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News Article

PEMEX Tax Burden to Be Further Reduced

By Pedro Alcalá | Tue, 09/14/2021 - 17:35

The latest tax law proposal sent to congress contemplates an eventual reduction of 14 percentage points in the amount of income taxed from PEMEX’s upstream activities. 

At the beginning of this administration, tax on all oil extracted and commercialized by PEMEX stood at 65 percent. The tax in question is known as “Rights Over Shared Profits” (Derecho por Utilidad Compartida or DUC). Currently, the 2021 fiscal year will see the DUC exercised at 54 percent. This latest proposal from SHCP calls for the DUC to be reduced to (and be stabilized for years to come)a permanent 40 percent. This not only represents a reduction of 14 percentage points when compared to current 2021 levels, but also of 25 percent when compared to the NOC’s tax burden at the beginning of this administration. According to an analysis made by El Economista, up to 2021, these reductions equaled US$7.3 billion. While the NOC has begun easing its debt burden with additional resources, this has also put extra pressure on the federal government to find creative ways to cover these new gaps in its budget.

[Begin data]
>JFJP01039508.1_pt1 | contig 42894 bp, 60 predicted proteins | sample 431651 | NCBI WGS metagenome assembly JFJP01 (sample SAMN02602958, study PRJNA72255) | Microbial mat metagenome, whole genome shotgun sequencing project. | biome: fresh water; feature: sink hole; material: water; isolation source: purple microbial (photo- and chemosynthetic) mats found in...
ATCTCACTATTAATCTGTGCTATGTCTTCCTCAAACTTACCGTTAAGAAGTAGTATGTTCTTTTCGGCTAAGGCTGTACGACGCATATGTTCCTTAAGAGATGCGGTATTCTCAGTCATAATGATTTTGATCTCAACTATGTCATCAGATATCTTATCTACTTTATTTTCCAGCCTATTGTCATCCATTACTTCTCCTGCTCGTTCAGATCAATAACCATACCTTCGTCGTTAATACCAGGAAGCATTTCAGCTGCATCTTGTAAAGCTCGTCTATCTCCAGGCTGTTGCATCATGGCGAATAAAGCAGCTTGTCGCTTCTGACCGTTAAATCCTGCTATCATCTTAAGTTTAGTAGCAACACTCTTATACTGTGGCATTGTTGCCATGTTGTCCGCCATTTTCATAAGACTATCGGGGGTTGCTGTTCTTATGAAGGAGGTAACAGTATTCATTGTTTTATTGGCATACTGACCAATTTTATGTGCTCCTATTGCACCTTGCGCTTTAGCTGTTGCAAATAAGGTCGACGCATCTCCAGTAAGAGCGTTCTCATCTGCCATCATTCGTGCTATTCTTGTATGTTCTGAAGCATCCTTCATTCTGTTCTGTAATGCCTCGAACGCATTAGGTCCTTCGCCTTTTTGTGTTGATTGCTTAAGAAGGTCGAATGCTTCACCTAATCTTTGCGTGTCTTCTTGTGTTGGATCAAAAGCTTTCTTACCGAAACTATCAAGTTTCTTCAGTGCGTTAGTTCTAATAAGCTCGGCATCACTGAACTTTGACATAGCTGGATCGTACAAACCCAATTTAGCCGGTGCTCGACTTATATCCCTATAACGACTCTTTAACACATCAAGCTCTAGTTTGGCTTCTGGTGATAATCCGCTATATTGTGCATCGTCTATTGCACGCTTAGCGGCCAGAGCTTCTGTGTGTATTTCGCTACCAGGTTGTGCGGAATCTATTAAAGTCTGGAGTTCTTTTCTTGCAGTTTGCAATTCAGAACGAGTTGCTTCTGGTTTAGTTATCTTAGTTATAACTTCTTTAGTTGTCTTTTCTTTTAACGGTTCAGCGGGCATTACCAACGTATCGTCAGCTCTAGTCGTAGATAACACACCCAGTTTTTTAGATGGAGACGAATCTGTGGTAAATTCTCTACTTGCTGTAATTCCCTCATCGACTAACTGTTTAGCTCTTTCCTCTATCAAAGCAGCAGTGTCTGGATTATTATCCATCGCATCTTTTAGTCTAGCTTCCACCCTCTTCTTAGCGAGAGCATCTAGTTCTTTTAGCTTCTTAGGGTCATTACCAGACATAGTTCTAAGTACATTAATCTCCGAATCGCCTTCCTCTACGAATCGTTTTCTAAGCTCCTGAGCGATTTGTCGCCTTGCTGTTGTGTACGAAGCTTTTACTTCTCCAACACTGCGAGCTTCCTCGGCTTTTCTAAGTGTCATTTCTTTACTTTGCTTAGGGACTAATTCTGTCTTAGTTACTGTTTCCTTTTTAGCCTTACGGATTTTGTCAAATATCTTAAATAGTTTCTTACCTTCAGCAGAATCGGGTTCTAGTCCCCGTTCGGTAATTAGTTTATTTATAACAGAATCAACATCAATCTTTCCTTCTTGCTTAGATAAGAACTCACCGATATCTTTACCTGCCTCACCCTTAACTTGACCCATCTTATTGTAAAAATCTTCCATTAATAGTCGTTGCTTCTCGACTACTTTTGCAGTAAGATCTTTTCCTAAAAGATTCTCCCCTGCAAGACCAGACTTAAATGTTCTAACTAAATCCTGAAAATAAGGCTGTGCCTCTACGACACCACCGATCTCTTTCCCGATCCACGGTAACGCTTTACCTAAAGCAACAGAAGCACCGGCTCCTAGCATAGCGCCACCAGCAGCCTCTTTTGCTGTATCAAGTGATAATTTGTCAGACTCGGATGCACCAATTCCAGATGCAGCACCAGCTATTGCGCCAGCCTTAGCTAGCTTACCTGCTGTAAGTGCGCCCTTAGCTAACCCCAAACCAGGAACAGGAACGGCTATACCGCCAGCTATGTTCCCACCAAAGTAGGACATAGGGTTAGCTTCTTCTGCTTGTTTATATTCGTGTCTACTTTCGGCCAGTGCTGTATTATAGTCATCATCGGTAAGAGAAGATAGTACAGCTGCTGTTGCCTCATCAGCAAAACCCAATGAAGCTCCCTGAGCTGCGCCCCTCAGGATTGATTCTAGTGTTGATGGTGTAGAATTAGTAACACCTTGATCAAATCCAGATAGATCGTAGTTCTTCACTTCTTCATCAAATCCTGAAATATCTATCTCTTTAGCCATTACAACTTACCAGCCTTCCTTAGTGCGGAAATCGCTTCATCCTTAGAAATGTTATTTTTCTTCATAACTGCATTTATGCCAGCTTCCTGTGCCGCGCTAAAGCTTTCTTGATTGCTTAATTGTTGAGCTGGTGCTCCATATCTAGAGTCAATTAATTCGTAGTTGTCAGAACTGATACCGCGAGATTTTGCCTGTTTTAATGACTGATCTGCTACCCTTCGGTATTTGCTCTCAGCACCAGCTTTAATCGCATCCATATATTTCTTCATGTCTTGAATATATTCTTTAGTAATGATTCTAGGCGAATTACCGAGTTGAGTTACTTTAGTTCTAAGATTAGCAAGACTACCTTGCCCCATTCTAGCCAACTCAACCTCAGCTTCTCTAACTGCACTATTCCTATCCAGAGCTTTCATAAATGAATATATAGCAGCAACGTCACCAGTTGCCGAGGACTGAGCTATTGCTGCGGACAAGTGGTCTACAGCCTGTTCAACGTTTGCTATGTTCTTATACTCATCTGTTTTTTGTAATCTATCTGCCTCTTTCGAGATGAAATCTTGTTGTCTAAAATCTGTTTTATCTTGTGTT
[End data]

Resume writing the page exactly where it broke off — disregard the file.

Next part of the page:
According to a statement sent to congress by SHCP, “this proposal will allow the NOC to generate a structural change in its tax burden and thus liberate the resources that it needs in a permanent fashion, making the financial positions for both PEMEX and the federal government more robust in the medium to long term.” This proposal is based on an assumption that Mexican crude mix prices will average US$55 in 2022 and that national production levels during that same period will average 1.826MMb/d.  

This strategy is consistent with SHCP head Rogelio Ramírez de la O’s statements, made last week at Moody’s Inside LatAm seminary, pledging continued support to PEMEX from the federal government. Financial pressures continue to mount on the NOC; as much as US$44 billion of its more than US$106 billion in debt will have to be paid by the end of this administration’s six-year term in November 2024. 

Responses from investors and members of congress to this latest SHCP proposal have been mixed; in a rare breaking of ranks, congresswoman Nancy De la Sierra Arámburo (a member of the PT party currently allied to the ruling MORENA coalition) criticized the proposal, calling PEMEX an “inefficient” enterprise and accusing the administration of attempting to “save the unsaveable” by assigning money to PEMEX instead of to other sectors “more deserving and in need” such as health. 

The data used in this article was sourced from:  
MBN, El Economista
Photo by:   PEMEX
Pedro Alcalá Pedro Alcalá Journalist and Industry Analyst